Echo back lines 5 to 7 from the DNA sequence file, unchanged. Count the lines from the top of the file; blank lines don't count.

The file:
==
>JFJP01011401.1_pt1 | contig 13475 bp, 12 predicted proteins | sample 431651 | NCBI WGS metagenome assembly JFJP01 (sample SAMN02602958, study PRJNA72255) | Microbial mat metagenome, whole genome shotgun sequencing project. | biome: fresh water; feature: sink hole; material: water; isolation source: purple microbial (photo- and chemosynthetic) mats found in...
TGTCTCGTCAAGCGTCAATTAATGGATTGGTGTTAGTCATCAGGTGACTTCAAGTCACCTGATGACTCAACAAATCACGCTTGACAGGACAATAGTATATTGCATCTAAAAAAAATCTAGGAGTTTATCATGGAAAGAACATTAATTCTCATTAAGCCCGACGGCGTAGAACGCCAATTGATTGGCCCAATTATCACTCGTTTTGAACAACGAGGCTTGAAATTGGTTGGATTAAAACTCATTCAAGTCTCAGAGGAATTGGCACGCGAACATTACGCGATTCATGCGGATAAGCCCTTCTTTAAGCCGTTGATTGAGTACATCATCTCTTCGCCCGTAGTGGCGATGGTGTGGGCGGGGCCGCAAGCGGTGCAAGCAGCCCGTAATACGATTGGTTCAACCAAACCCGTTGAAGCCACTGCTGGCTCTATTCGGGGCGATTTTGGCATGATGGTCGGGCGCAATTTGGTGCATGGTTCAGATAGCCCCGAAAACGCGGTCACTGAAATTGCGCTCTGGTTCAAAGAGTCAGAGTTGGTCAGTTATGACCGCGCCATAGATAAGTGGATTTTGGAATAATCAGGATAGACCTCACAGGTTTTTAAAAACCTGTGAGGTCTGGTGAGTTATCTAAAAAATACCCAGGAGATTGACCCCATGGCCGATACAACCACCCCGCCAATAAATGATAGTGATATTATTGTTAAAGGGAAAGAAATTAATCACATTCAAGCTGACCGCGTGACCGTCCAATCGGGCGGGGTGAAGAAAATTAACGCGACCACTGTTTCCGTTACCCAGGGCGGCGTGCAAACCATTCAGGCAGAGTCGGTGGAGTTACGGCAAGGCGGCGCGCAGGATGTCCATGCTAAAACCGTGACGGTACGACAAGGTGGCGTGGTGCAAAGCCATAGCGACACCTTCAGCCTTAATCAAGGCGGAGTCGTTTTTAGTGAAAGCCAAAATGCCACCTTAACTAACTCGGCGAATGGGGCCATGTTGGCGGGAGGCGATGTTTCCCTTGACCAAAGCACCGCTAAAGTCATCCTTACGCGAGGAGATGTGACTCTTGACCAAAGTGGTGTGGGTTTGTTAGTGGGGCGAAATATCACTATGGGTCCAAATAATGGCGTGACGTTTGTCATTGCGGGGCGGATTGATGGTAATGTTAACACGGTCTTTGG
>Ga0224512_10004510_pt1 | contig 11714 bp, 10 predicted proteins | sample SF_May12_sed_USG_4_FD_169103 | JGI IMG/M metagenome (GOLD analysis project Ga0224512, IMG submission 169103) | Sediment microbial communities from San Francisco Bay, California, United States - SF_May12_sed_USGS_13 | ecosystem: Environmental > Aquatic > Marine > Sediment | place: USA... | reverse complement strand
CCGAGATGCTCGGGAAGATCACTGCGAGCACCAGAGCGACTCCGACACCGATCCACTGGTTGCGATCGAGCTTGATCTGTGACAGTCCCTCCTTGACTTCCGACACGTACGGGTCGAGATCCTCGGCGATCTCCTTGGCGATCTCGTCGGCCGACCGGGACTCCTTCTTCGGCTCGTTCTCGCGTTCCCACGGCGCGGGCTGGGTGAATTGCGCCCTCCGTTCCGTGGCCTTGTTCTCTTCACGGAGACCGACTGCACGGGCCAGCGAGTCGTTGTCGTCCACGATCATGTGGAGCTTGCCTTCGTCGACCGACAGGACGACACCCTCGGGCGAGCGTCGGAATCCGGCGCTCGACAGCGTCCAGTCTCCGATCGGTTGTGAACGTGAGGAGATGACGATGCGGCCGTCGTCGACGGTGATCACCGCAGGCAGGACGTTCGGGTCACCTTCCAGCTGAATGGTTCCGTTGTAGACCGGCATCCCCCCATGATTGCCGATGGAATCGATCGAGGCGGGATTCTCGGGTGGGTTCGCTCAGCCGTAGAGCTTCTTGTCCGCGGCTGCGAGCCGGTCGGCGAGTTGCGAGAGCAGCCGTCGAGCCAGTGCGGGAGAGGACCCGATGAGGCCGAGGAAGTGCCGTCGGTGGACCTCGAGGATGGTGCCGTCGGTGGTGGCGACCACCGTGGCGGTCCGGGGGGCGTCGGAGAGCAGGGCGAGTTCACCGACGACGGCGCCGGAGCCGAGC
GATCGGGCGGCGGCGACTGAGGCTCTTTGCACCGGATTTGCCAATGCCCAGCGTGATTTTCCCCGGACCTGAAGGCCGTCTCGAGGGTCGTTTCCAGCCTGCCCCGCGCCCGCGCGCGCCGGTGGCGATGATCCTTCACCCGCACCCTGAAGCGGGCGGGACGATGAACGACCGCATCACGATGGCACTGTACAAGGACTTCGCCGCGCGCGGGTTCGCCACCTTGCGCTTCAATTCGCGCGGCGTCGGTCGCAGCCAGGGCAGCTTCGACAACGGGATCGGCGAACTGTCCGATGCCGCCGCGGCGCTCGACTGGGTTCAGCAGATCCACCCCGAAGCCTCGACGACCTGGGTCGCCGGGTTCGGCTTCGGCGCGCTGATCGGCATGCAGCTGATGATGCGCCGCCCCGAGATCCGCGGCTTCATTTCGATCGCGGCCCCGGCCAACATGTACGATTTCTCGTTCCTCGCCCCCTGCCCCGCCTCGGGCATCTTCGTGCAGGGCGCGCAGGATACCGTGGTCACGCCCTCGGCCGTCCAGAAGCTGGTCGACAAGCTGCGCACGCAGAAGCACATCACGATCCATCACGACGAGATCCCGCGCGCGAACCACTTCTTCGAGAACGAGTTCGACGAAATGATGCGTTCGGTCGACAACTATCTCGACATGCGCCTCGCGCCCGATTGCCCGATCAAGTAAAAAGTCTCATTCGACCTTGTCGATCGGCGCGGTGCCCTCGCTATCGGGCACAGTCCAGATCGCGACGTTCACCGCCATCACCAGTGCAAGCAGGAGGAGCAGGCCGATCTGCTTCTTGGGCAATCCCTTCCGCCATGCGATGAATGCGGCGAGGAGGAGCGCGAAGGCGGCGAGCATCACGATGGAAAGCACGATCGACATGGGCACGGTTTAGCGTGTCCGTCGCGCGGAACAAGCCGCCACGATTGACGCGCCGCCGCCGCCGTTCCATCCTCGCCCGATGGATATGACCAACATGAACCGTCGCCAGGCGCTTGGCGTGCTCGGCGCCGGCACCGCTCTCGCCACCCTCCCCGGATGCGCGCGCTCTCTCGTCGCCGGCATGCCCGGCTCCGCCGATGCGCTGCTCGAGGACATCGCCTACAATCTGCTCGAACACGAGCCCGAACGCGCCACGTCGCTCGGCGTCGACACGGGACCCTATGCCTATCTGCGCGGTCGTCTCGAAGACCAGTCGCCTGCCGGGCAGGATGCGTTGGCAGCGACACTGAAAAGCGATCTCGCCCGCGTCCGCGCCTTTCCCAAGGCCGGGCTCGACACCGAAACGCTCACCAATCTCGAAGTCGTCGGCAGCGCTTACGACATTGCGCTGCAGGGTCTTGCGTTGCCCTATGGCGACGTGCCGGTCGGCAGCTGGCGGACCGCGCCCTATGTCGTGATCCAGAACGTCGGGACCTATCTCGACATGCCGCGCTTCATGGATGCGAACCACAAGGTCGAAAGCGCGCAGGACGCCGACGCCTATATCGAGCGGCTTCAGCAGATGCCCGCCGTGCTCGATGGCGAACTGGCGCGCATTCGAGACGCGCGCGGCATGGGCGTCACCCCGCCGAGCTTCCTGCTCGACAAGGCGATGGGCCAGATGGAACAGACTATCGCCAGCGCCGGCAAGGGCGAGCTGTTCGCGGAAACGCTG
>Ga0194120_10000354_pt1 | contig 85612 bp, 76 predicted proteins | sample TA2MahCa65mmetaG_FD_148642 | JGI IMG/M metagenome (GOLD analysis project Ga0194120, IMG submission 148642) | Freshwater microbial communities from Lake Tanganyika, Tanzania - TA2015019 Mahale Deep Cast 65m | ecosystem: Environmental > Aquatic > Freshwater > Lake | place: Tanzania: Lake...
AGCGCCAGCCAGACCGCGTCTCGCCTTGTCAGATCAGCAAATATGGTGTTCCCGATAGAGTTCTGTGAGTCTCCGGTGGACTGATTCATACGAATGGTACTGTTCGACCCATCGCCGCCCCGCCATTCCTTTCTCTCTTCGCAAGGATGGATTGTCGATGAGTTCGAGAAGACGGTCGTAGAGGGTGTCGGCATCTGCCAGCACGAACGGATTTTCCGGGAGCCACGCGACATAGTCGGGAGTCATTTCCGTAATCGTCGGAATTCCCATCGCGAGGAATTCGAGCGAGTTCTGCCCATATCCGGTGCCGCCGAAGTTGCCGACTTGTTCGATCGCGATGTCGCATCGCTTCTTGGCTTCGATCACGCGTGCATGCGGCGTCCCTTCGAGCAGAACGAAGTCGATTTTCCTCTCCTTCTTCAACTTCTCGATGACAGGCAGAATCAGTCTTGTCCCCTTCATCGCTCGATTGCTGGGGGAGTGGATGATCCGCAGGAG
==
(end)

GATCGGGCGGCGGCGACTGAGGCTCTTTGCACCGGATTTGCCAATGCCCAGCGTGATTTTCCCCGGACCTGAAGGCCGTCTCGAGGGTCGTTTCCAGCCTGCCCCGCGCCCGCGCGCGCCGGTGGCGATGATCCTTCACCCGCACCCTGAAGCGGGCGGGACGATGAACGACCGCATCACGATGGCACTGTACAAGGACTTCGCCGCGCGCGGGTTCGCCACCTTGCGCTTCAATTCGCGCGGCGTCGGTCGCAGCCAGGGCAGCTTCGACAACGGGATCGGCGAACTGTCCGATGCCGCCGCGGCGCTCGACTGGGTTCAGCAGATCCACCCCGAAGCCTCGACGACCTGGGTCGCCGGGTTCGGCTTCGGCGCGCTGATCGGCATGCAGCTGATGATGCGCCGCCCCGAGATCCGCGGCTTCATTTCGATCGCGGCCCCGGCCAACATGTACGATTTCTCGTTCCTCGCCCCCTGCCCCGCCTCGGGCATCTTCGTGCAGGGCGCGCAGGATACCGTGGTCACGCCCTCGGCCGTCCAGAAGCTGGTCGACAAGCTGCGCACGCAGAAGCACATCACGATCCATCACGACGAGATCCCGCGCGCGAACCACTTCTTCGAGAACGAGTTCGACGAAATGATGCGTTCGGTCGACAACTATCTCGACATGCGCCTCGCGCCCGATTGCCCGATCAAGTAAAAAGTCTCATTCGACCTTGTCGATCGGCGCGGTGCCCTCGCTATCGGGCACAGTCCAGATCGCGACGTTCACCGCCATCACCAGTGCAAGCAGGAGGAGCAGGCCGATCTGCTTCTTGGGCAATCCCTTCCGCCATGCGATGAATGCGGCGAGGAGGAGCGCGAAGGCGGCGAGCATCACGATGGAAAGCACGATCGACATGGGCACGGTTTAGCGTGTCCGTCGCGCGGAACAAGCCGCCACGATTGACGCGCCGCCGCCGCCGTTCCATCCTCGCCCGATGGATATGACCAACATGAACCGTCGCCAGGCGCTTGGCGTGCTCGGCGCCGGCACCGCTCTCGCCACCCTCCCCGGATGCGCGCGCTCTCTCGTCGCCGGCATGCCCGGCTCCGCCGATGCGCTGCTCGAGGACATCGCCTACAATCTGCTCGAACACGAGCCCGAACGCGCCACGTCGCTCGGCGTCGACACGGGACCCTATGCCTATCTGCGCGGTCGTCTCGAAGACCAGTCGCCTGCCGGGCAGGATGCGTTGGCAGCGACACTGAAAAGCGATCTCGCCCGCGTCCGCGCCTTTCCCAAGGCCGGGCTCGACACCGAAACGCTCACCAATCTCGAAGTCGTCGGCAGCGCTTACGACATTGCGCTGCAGGGTCTTGCGTTGCCCTATGGCGACGTGCCGGTCGGCAGCTGGCGGACCGCGCCCTATGTCGTGATCCAGAACGTCGGGACCTATCTCGACATGCCGCGCTTCATGGATGCGAACCACAAGGTCGAAAGCGCGCAGGACGCCGACGCCTATATCGAGCGGCTTCAGCAGATGCCCGCCGTGCTCGATGGCGAACTGGCGCGCATTCGAGACGCGCGCGGCATGGGCGTCACCCCGCCGAGCTTCCTGCTCGACAAGGCGATGGGCCAGATGGAACAGACTATCGCCAGCGCCGGCAAGGGCGAGCTGTTCGCGGAAACGCTG
>Ga0194120_10000354_pt1 | contig 85612 bp, 76 predicted proteins | sample TA2MahCa65mmetaG_FD_148642 | JGI IMG/M metagenome (GOLD analysis project Ga0194120, IMG submission 148642) | Freshwater microbial communities from Lake Tanganyika, Tanzania - TA2015019 Mahale Deep Cast 65m | ecosystem: Environmental > Aquatic > Freshwater > Lake | place: Tanzania: Lake...
AGCGCCAGCCAGACCGCGTCTCGCCTTGTCAGATCAGCAAATATGGTGTTCCCGATAGAGTTCTGTGAGTCTCCGGTGGACTGATTCATACGAATGGTACTGTTCGACCCATCGCCGCCCCGCCATTCCTTTCTCTCTTCGCAAGGATGGATTGTCGATGAGTTCGAGAAGACGGTCGTAGAGGGTGTCGGCATCTGCCAGCACGAACGGATTTTCCGGGAGCCACGCGACATAGTCGGGAGTCATTTCCGTAATCGTCGGAATTCCCATCGCGAGGAATTCGAGCGAGTTCTGCCCATATCCGGTGCCGCCGAAGTTGCCGACTTGTTCGATCGCGATGTCGCATCGCTTCTTGGCTTCGATCACGCGTGCATGCGGCGTCCCTTCGAGCAGAACGAAGTCGATTTTCCTCTCCTTCTTCAACTTCTCGATGACAGGCAGAATCAGTCTTGTCCCCTTCATCGCTCGATTGCTGGGGGAGTGGATGATCCGCAGGAG